Mother-of-five dreams of shelter from the storm

As the heavens opened in parts of Upolu bringing heavy rain on Saturday afternoon, a mother and her five children tried to find comfort and warmth.

They retreated into traditionally woven mats placed over a pile of rocks that forms the foundation of their home.

The children and their two parents live on the south coast of Upolu Island about 30 kilometers from Apia through the Cross Island Road.

With only a lantern visible against the looming nightfall – Fina Kuana told the Samoa Observer that their home doesn’t have access to electricity before darkness engulfed the house. 

A broken tarpaulin is hung from the roof - itself made of old corrugated iron - acts as a barrier between the family of seven and the elements. 

Otherwise, the house, held up by old wooden posts and which stands in the middle of a banana plantation, does not have walls.

Mrs. Kuana told the Samoa Observer that they had just moved into the area. 

“It has been close to three months now,” she said.

The 32-year-old mother added that while they have water supply they have no shortage of other challenges. 

“During rainy days our water would be disconnected for days and that would mean our family would fetch water elsewhere," she said.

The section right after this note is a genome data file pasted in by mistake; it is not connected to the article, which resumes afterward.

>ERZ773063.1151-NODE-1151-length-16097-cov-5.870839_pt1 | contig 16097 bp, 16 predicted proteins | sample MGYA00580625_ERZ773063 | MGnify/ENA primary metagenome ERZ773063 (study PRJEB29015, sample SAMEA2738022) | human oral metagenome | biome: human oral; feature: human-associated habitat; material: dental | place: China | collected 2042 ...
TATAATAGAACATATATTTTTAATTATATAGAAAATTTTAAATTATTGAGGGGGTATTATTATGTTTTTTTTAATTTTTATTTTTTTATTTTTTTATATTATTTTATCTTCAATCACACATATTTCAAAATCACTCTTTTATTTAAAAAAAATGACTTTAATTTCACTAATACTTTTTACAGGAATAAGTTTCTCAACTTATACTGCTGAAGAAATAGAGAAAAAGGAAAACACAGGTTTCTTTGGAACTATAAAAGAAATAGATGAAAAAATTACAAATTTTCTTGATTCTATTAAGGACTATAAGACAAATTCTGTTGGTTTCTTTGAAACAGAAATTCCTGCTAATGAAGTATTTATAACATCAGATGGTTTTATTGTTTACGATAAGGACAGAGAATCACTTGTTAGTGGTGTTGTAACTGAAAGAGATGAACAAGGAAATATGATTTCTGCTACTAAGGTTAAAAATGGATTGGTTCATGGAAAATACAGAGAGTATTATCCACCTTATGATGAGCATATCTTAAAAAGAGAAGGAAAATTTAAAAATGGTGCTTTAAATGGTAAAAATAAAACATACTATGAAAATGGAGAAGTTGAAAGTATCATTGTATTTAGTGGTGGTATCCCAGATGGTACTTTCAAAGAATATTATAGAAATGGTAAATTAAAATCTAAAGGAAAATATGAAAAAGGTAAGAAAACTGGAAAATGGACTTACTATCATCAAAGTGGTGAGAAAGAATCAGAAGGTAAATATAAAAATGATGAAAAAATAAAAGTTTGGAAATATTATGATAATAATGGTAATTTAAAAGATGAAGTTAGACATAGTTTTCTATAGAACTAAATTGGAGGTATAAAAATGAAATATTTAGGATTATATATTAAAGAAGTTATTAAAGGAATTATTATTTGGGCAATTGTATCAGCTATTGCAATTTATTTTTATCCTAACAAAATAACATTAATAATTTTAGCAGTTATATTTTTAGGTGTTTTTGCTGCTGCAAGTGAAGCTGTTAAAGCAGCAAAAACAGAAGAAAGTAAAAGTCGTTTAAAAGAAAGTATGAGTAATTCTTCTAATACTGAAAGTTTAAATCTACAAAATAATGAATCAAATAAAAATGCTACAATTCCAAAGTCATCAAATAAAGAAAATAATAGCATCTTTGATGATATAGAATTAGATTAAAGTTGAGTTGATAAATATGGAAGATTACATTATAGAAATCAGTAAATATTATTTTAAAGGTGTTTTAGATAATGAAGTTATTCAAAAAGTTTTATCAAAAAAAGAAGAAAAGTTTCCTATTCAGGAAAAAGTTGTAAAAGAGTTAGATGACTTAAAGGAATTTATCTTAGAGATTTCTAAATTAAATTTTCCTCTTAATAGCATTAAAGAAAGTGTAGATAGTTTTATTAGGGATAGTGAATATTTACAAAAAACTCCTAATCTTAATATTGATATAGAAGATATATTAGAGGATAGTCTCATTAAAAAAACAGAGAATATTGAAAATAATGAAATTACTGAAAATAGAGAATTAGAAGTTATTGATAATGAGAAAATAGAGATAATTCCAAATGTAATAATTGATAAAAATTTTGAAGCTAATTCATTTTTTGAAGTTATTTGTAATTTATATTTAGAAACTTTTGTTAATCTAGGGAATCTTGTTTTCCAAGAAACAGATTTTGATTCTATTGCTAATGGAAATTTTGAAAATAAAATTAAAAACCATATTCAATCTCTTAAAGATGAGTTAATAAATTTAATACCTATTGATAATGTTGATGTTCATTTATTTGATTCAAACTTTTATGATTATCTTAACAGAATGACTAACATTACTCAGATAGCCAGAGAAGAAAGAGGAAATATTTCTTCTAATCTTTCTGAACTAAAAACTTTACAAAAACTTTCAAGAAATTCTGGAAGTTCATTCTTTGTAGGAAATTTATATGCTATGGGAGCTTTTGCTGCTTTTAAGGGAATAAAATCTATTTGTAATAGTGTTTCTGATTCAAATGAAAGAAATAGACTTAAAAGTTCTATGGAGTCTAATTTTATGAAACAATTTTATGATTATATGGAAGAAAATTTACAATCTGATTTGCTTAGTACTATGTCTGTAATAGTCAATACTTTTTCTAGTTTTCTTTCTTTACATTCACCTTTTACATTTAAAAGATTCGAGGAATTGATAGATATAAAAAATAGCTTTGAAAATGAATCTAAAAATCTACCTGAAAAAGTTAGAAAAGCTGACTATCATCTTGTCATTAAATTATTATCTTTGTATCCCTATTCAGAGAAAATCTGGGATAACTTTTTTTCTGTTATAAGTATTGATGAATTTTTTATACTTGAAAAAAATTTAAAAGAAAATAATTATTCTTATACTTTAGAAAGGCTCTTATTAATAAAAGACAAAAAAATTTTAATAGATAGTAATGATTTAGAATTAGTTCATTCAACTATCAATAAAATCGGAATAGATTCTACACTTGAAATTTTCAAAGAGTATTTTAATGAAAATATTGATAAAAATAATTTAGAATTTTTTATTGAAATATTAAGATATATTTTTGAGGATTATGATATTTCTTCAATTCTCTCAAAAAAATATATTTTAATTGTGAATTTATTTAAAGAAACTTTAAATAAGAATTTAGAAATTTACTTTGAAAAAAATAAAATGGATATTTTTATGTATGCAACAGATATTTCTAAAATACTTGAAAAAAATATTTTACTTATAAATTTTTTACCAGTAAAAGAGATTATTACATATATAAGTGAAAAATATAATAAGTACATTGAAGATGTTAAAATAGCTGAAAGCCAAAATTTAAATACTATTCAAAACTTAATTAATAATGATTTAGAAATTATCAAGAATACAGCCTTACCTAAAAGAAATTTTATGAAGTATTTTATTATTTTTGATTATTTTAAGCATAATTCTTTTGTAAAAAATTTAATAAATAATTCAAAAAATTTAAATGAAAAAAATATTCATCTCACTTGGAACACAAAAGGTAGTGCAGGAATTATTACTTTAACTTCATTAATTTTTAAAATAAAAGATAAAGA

“However, our main concern is our home; I worry for the children because the floor of our home is made up of rocks and soil.

“My husband is the only one employed but his income would only cover our urgent needs such as food supplies and the children’s needs.”

Three of their children are in primary school while their mother stays home to look after the younger two. 

She then pointed to the broken tarpaulin and lamented how a large gaping hole exposes her family.

“Because we live in an open home with no doors, windows or walls we need tarpaulins but only some parts of our home have holes on it,” she said.

“We want to provide our children with a better home to live in and so they can sleep on a comfortable bed instead but there is just not enough money to allocate to building materials.

“With the children’s fees, sometimes we can only afford to pay one or quarters while the rest of the year is not possible that leads to the children not getting any reports.”

She also said that the family does not have access to a proper toilet facility but has resorted to building a makeshift facility outside their home.

If you are willing to help the family of Ms. Kuana please contact the number: 7385964.

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